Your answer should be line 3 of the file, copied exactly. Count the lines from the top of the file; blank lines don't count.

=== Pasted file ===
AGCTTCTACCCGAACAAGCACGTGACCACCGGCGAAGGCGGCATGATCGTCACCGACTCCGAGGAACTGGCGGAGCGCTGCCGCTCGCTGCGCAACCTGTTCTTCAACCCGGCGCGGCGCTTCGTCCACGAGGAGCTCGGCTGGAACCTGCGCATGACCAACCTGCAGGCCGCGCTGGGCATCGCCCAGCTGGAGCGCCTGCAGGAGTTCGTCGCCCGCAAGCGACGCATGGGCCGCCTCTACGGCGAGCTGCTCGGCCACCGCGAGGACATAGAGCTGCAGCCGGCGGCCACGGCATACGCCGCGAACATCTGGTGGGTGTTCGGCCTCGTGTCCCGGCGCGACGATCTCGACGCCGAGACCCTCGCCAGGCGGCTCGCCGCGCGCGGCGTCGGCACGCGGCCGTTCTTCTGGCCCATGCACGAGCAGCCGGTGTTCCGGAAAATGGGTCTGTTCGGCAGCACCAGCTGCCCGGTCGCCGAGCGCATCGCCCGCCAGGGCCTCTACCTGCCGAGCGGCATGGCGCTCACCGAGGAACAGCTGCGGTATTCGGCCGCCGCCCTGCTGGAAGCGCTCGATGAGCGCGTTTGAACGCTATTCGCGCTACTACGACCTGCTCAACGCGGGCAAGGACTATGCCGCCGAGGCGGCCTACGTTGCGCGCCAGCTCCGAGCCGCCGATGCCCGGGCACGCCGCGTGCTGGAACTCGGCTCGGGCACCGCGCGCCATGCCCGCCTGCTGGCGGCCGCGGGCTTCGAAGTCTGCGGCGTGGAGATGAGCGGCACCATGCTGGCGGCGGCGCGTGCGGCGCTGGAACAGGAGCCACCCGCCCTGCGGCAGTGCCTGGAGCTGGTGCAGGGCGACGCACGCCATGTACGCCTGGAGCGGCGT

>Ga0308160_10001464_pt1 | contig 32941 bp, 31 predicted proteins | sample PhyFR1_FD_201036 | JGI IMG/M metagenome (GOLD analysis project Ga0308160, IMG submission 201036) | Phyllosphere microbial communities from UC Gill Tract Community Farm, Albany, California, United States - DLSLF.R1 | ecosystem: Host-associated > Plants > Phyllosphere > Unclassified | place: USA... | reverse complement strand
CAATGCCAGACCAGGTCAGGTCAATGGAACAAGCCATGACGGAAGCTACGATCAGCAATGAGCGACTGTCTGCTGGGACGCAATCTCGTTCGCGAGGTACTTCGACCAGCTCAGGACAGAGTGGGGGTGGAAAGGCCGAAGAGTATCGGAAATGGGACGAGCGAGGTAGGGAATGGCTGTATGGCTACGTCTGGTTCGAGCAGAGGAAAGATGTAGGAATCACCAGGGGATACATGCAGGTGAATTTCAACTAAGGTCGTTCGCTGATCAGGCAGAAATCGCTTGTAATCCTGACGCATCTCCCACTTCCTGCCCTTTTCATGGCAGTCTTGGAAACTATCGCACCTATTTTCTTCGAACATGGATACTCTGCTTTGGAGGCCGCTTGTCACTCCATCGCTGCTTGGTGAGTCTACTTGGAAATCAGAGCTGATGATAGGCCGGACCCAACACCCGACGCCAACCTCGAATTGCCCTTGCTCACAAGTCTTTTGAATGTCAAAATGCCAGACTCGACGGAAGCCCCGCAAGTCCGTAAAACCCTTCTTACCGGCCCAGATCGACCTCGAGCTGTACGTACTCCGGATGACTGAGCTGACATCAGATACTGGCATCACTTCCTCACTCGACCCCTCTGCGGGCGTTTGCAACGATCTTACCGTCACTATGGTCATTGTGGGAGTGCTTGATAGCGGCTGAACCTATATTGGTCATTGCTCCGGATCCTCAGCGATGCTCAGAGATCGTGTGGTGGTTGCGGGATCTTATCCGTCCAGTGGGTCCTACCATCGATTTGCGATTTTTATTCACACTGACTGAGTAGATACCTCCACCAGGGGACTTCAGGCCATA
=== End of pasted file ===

CAATGCCAGACCAGGTCAGGTCAATGGAACAAGCCATGACGGAAGCTACGATCAGCAATGAGCGACTGTCTGCTGGGACGCAATCTCGTTCGCGAGGTACTTCGACCAGCTCAGGACAGAGTGGGGGTGGAAAGGCCGAAGAGTATCGGAAATGGGACGAGCGAGGTAGGGAATGGCTGTATGGCTACGTCTGGTTCGAGCAGAGGAAAGATGTAGGAATCACCAGGGGATACATGCAGGTGAATTTCAACTAAGGTCGTTCGCTGATCAGGCAGAAATCGCTTGTAATCCTGACGCATCTCCCACTTCCTGCCCTTTTCATGGCAGTCTTGGAAACTATCGCACCTATTTTCTTCGAACATGGATACTCTGCTTTGGAGGCCGCTTGTCACTCCATCGCTGCTTGGTGAGTCTACTTGGAAATCAGAGCTGATGATAGGCCGGACCCAACACCCGACGCCAACCTCGAATTGCCCTTGCTCACAAGTCTTTTGAATGTCAAAATGCCAGACTCGACGGAAGCCCCGCAAGTCCGTAAAACCCTTCTTACCGGCCCAGATCGACCTCGAGCTGTACGTACTCCGGATGACTGAGCTGACATCAGATACTGGCATCACTTCCTCACTCGACCCCTCTGCGGGCGTTTGCAACGATCTTACCGTCACTATGGTCATTGTGGGAGTGCTTGATAGCGGCTGAACCTATATTGGTCATTGCTCCGGATCCTCAGCGATGCTCAGAGATCGTGTGGTGGTTGCGGGATCTTATCCGTCCAGTGGGTCCTACCATCGATTTGCGATTTTTATTCACACTGACTGAGTAGATACCTCCACCAGGGGACTTCAGGCCATA